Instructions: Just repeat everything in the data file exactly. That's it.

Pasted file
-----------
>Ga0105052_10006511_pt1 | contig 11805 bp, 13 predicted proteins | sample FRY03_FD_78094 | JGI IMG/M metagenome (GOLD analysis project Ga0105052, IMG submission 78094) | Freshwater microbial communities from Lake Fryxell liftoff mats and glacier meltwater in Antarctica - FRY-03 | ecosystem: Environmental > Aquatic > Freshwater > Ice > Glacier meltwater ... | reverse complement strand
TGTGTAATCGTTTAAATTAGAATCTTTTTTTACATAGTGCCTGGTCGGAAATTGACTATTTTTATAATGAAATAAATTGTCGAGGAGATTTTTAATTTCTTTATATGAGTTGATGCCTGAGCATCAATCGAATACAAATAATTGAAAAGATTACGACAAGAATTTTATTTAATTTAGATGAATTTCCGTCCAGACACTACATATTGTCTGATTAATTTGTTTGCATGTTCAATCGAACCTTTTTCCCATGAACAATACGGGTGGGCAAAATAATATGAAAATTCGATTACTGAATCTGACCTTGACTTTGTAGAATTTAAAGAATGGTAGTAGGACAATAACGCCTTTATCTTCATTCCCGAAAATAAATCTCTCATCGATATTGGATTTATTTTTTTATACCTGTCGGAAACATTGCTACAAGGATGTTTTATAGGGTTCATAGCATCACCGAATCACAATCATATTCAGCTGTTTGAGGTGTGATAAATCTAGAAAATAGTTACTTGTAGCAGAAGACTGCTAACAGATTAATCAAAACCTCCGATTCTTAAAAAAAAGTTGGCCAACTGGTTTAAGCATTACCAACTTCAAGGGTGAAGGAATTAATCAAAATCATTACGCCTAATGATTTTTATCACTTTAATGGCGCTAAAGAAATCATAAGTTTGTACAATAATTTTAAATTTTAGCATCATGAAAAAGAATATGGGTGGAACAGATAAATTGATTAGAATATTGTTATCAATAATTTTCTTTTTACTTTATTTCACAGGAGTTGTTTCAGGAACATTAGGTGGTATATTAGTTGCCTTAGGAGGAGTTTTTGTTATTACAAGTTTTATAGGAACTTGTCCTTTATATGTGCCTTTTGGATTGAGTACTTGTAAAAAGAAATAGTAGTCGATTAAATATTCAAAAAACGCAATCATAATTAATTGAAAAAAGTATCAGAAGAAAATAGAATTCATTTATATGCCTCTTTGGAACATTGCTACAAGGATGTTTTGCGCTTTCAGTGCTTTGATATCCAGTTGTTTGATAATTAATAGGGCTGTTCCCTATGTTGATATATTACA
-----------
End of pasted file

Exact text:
>Ga0105052_10006511_pt1 | contig 11805 bp, 13 predicted proteins | sample FRY03_FD_78094 | JGI IMG/M metagenome (GOLD analysis project Ga0105052, IMG submission 78094) | Freshwater microbial communities from Lake Fryxell liftoff mats and glacier meltwater in Antarctica - FRY-03 | ecosystem: Environmental > Aquatic > Freshwater > Ice > Glacier meltwater ... | reverse complement strand
TGTGTAATCGTTTAAATTAGAATCTTTTTTTACATAGTGCCTGGTCGGAAATTGACTATTTTTATAATGAAATAAATTGTCGAGGAGATTTTTAATTTCTTTATATGAGTTGATGCCTGAGCATCAATCGAATACAAATAATTGAAAAGATTACGACAAGAATTTTATTTAATTTAGATGAATTTCCGTCCAGACACTACATATTGTCTGATTAATTTGTTTGCATGTTCAATCGAACCTTTTTCCCATGAACAATACGGGTGGGCAAAATAATATGAAAATTCGATTACTGAATCTGACCTTGACTTTGTAGAATTTAAAGAATGGTAGTAGGACAATAACGCCTTTATCTTCATTCCCGAAAATAAATCTCTCATCGATATTGGATTTATTTTTTTATACCTGTCGGAAACATTGCTACAAGGATGTTTTATAGGGTTCATAGCATCACCGAATCACAATCATATTCAGCTGTTTGAGGTGTGATAAATCTAGAAAATAGTTACTTGTAGCAGAAGACTGCTAACAGATTAATCAAAACCTCCGATTCTTAAAAAAAAGTTGGCCAACTGGTTTAAGCATTACCAACTTCAAGGGTGAAGGAATTAATCAAAATCATTACGCCTAATGATTTTTATCACTTTAATGGCGCTAAAGAAATCATAAGTTTGTACAATAATTTTAAATTTTAGCATCATGAAAAAGAATATGGGTGGAACAGATAAATTGATTAGAATATTGTTATCAATAATTTTCTTTTTACTTTATTTCACAGGAGTTGTTTCAGGAACATTAGGTGGTATATTAGTTGCCTTAGGAGGAGTTTTTGTTATTACAAGTTTTATAGGAACTTGTCCTTTATATGTGCCTTTTGGATTGAGTACTTGTAAAAAGAAATAGTAGTCGATTAAATATTCAAAAAACGCAATCATAATTAATTGAAAAAAGTATCAGAAGAAAATAGAATTCATTTATATGCCTCTTTGGAACATTGCTACAAGGATGTTTTGCGCTTTCAGTGCTTTGATATCCAGTTGTTTGATAATTAATAGGGCTGTTCCCTATGTTGATATATTACA